Once completed, the new Village Green will have an additional 62 beds, nearly twice as many as the current home, which has 66.

“We are really excited about it,” Pierce tells The OMNIway. “This is such a complement to everybody: the team, the community (and) the people we serve.”

While there is no confirmation on when construction on the new Village Green will start or be completed, Pierce says a tentative site for the home is being considered on the west side of Lennox and Addington County Road 41.

Once completed, the rebuilt Village Green will be a Class A long-term care home with modern amenities, such as wider hallways and more home-like dining areas, and privacy will be enhanced by limiting all rooms to no more than one or two beds.

Pierce says eliminating three- and four-bed wards is crucial to ensuring high quality of life for people living in long-term care homes because lack of privacy can agitate residents.

By limiting rooms to no more than two beds, Pierce says residents will have increased privacy and a more home-like living experience.

“From bathing to dining experiences, everything will be enhanced,” Pierce says.

“Everything, in my opinion, will be more favourable to resident care and to the quality of life of the resident and the quality of life of the worker.”

Pierce also says the redeveloped Village Green will be a community asset because the additional 62 beds will help minimize waiting times for people in the region requiring long-term care.

Village Green is the latest OMNI Health Care long-term care home to receive approval for redevelopment. In 2018, approval was granted to build a new 160-bed Riverview Manor in Peterborough. The province recently announced approval for an additional 32 beds to be added to Riverview Manor, bringing the total to 192 beds.

Pleasant Meadow Manor, Almonte Country Haven, Woodland Villa and Country Terrace received approvals in 2018 for redevelopment projects to expand those homes.

Construction has started on the expansions to Pleasant Meadow Manor, Almonte Country Haven and Woodland Villa.

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Construction begins on Pleasant Meadow Manor redevelopment project

OMNI representatives were joined by local MPP and mayor at Nov. 16 ground-breaking ceremony

From left to right, OMNI president and CEO Patrick McCarthy, Northumberland-Peterborough South MPP David Piccini, Pleasant Meadow Manor residents’ council president Gord Holliday, Asphodel-Norwood Township Mayor Rodger Bonneau and Pleasant Meadow Manor administrator Sandra Tucker pose with shovels at a Nov. 16 ground-breaking ceremony marking the start of Pleasant Meadow Manor’s redevelopment project.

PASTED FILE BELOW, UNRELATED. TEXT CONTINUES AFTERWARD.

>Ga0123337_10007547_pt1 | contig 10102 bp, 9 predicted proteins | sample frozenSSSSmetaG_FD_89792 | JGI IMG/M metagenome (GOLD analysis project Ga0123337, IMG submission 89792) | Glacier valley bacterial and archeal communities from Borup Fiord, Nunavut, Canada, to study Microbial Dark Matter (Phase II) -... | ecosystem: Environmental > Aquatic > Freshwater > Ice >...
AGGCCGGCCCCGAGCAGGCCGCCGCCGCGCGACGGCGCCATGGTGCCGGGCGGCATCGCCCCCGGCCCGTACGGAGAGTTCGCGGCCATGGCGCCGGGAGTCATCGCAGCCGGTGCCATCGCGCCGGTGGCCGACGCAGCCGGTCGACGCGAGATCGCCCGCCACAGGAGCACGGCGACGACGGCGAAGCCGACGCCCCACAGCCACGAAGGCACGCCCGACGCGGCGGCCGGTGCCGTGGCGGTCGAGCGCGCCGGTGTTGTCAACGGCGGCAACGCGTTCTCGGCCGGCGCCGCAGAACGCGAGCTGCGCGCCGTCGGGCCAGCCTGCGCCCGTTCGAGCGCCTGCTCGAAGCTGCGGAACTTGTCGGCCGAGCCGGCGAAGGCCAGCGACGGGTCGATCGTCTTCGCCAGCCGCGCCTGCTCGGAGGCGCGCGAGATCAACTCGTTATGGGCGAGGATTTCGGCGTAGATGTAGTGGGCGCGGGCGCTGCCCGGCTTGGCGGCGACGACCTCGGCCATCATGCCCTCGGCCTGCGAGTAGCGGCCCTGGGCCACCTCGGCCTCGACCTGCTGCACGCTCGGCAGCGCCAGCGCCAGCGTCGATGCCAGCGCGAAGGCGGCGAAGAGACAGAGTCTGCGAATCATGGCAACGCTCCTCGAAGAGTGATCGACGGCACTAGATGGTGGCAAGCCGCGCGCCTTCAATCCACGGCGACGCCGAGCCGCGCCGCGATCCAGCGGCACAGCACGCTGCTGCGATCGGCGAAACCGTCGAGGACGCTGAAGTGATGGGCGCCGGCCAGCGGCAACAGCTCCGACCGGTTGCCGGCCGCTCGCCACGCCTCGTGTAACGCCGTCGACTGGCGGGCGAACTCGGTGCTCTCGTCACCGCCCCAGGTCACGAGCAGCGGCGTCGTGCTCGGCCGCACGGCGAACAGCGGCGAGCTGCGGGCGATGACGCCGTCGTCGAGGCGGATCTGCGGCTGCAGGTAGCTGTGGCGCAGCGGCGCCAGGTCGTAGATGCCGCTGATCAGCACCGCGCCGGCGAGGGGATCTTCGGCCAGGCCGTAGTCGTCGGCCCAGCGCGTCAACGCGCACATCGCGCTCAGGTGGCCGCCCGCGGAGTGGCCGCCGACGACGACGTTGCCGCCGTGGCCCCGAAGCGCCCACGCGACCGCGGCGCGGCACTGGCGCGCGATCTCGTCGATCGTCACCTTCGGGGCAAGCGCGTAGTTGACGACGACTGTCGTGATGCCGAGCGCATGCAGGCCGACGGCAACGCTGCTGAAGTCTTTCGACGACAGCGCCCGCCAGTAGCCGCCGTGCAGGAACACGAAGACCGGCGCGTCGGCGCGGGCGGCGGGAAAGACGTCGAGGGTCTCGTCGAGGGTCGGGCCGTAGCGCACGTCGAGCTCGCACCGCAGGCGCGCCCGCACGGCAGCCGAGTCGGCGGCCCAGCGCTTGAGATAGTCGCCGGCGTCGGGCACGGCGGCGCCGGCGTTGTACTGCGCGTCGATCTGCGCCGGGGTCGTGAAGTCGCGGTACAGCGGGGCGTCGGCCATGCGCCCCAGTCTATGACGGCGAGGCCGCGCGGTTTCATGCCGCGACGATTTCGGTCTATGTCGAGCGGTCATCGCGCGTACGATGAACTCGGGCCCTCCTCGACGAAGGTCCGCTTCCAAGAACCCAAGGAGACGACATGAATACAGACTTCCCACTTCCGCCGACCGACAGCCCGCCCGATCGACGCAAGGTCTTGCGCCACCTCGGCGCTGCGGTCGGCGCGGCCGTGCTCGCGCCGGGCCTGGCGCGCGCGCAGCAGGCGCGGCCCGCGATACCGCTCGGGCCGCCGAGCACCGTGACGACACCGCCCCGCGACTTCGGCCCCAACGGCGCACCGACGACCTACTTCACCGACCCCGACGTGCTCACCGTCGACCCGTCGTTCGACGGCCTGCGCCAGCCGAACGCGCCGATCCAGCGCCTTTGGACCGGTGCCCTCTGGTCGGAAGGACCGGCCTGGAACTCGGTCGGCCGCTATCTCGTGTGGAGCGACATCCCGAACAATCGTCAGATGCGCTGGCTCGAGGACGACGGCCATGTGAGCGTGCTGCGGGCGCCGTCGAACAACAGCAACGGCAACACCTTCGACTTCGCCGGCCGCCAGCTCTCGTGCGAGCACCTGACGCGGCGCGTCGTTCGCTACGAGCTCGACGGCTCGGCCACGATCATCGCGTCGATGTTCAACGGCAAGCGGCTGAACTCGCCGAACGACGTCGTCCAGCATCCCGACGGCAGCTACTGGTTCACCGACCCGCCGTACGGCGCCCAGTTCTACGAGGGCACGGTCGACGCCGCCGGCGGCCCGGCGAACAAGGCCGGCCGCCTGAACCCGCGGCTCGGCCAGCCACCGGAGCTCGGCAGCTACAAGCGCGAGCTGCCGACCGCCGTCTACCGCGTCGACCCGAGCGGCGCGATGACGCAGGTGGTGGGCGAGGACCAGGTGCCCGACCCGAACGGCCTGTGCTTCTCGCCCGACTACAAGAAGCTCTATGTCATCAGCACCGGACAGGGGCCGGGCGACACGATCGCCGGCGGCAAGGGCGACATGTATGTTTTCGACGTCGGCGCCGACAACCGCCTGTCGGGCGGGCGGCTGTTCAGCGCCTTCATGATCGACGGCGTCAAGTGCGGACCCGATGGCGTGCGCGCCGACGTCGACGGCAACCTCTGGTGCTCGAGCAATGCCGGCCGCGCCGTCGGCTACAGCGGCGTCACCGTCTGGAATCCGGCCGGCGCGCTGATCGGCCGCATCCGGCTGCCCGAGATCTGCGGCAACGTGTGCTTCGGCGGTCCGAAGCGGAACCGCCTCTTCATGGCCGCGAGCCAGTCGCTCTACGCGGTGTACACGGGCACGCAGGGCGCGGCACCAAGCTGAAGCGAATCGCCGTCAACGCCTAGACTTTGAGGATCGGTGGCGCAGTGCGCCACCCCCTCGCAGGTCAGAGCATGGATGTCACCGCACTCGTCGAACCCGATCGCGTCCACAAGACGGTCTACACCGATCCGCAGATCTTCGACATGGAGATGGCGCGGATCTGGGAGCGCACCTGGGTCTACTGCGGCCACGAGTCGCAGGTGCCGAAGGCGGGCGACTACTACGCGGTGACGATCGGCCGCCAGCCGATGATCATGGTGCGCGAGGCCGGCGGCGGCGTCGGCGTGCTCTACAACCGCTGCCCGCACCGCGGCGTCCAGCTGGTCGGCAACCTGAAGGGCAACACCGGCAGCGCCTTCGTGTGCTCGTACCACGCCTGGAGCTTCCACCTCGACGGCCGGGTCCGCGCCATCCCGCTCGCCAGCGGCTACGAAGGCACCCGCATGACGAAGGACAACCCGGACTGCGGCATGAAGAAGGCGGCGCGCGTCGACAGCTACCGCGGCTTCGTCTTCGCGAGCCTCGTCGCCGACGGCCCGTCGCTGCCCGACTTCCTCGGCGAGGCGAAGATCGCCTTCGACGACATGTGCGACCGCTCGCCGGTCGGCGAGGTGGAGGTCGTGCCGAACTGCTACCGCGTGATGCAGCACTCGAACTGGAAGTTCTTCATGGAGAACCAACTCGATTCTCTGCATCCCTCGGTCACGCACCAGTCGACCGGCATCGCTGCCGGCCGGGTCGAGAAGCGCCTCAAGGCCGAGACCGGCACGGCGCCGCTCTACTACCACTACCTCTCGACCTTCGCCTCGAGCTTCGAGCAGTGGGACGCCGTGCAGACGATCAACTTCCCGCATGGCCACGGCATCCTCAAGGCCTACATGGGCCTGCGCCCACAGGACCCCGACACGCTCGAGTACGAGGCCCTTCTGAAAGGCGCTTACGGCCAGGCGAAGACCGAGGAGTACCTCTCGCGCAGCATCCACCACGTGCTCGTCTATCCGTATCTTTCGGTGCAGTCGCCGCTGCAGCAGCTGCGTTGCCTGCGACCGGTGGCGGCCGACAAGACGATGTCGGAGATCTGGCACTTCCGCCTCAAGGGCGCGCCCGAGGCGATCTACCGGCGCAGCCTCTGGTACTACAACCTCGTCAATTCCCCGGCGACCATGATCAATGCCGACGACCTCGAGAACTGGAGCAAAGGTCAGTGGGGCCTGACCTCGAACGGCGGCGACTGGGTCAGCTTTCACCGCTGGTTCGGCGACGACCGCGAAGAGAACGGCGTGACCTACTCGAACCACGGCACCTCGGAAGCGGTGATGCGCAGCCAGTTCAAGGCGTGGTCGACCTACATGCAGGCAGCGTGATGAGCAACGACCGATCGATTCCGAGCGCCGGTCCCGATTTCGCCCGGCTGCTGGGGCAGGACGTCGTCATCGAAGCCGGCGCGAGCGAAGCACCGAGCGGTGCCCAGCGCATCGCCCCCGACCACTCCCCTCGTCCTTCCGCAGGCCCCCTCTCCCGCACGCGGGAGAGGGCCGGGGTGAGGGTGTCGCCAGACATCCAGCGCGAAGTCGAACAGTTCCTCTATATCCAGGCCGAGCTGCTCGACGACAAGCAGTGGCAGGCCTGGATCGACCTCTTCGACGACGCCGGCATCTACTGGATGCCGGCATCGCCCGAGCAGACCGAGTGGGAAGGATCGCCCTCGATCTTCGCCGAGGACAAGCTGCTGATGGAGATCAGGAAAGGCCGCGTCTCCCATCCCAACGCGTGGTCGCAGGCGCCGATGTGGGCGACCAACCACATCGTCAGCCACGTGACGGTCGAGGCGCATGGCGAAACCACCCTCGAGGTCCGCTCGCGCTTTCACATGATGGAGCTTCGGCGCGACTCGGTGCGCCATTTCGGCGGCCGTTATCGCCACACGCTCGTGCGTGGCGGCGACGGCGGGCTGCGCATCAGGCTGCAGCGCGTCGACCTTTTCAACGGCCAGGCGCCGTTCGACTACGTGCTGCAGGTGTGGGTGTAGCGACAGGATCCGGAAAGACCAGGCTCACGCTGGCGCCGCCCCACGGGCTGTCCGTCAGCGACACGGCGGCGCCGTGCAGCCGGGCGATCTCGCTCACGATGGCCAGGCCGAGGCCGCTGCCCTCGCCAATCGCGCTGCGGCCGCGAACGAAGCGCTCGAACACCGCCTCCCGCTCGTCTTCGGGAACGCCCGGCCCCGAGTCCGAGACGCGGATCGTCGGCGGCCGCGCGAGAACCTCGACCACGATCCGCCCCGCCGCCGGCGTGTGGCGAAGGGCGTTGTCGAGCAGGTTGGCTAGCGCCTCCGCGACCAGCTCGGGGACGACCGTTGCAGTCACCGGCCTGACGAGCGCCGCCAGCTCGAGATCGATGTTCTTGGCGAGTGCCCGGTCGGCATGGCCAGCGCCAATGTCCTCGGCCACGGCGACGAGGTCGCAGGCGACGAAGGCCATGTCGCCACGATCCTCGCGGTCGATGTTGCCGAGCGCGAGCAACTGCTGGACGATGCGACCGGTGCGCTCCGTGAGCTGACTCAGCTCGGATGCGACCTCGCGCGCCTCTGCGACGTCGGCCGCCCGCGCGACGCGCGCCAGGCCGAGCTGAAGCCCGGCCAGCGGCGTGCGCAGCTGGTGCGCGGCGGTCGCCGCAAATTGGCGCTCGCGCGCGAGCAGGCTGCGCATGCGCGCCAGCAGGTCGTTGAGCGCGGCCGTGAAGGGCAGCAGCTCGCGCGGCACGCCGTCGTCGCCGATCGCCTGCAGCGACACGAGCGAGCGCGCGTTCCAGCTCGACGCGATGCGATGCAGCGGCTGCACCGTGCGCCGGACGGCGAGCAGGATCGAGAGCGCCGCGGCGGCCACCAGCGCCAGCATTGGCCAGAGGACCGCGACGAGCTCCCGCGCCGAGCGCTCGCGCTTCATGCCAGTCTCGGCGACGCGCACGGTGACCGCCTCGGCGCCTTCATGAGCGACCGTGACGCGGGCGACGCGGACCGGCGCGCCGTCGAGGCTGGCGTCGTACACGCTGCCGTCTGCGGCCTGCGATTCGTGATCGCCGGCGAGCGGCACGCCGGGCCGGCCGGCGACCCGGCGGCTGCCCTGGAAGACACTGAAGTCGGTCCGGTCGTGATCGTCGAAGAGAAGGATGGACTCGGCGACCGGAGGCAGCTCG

NORWOOD, Ont. – Construction has begun on a $25-million redevelopment and expansion project at Pleasant Meadow Manor that will increase the size of the Norwood long-term care home from 61 beds to 96, eliminate three- and four-bed wards and provide a wide range of amenities to enhance quality of life for residents.

The redevelopment project, which will add 34,000 square feet to Pleasant Meadow Manor, is expected to be complete by December 2022.

At a Nov. 16 ground-breaking ceremony at the home, OMNI Health Care president and CEO Patrick McCarthy, Pleasant Meadow Manor administrator Sandra Tucker and Pleasant Meadow Manor residents’ council president Gord Holliday were joined by Asphodel-Norwood Township Mayor Rodger Bonneau and Northumberland-Peterborough South MPP David Piccini to celebrate the start of the project.

“We are really happy to be underway and we are looking forward to the new Pleasant Meadow Manor meeting the needs of residents in accommodations that offer greater privacy and meet updated design standards,” McCarthy said.

“We acknowledge and express appreciation for the support of the Province of Ontario and the Township of Asphodel-Norwood in moving this redevelopment forward.”

Once redeveloped, Pleasant Meadow Manor will have a two-storey addition on the south side of the existing 61-bed home that will house 35 more residents. Residents will live in three spacious neighbourhoods, each housing dining, lounge and activity spaces.

The new design will enhance privacy by eliminating three- and four-bed rooms. Once complete, 60 per cent of Pleasant Meadow Manor’s rooms will be private and 40 per cent semi-private.

Pleasant Meadow Manor’s new design will also accommodate a courtyard, gardens and outdoor space, and include a whole-home gathering area and chapel space.

During the design phases, Toronto-based G Architects presented preliminary plans to residents, families and staff to obtain feedback.

Addressing media at the ceremony, Piccini underscored the value long-term care homes bring to the residents they serve, adding the redeveloped Pleasant Meadow Manor will increase that value.

“I’d like to thank OMNI for the great work that you’re doing, and I’d like to thank the staff here for the work they’re doing to care for our loved ones,” he said.

In addition to providing great value to residents, Bonneau said the redeveloped Pleasant Meadow Manor will help the community economically.

“The timing is perfect; there’s lots of building going on around town, so … (for) the people looking for jobs, this will be the place to come,” he said.

“Long-term care is where it’s going to be at.”

– More to come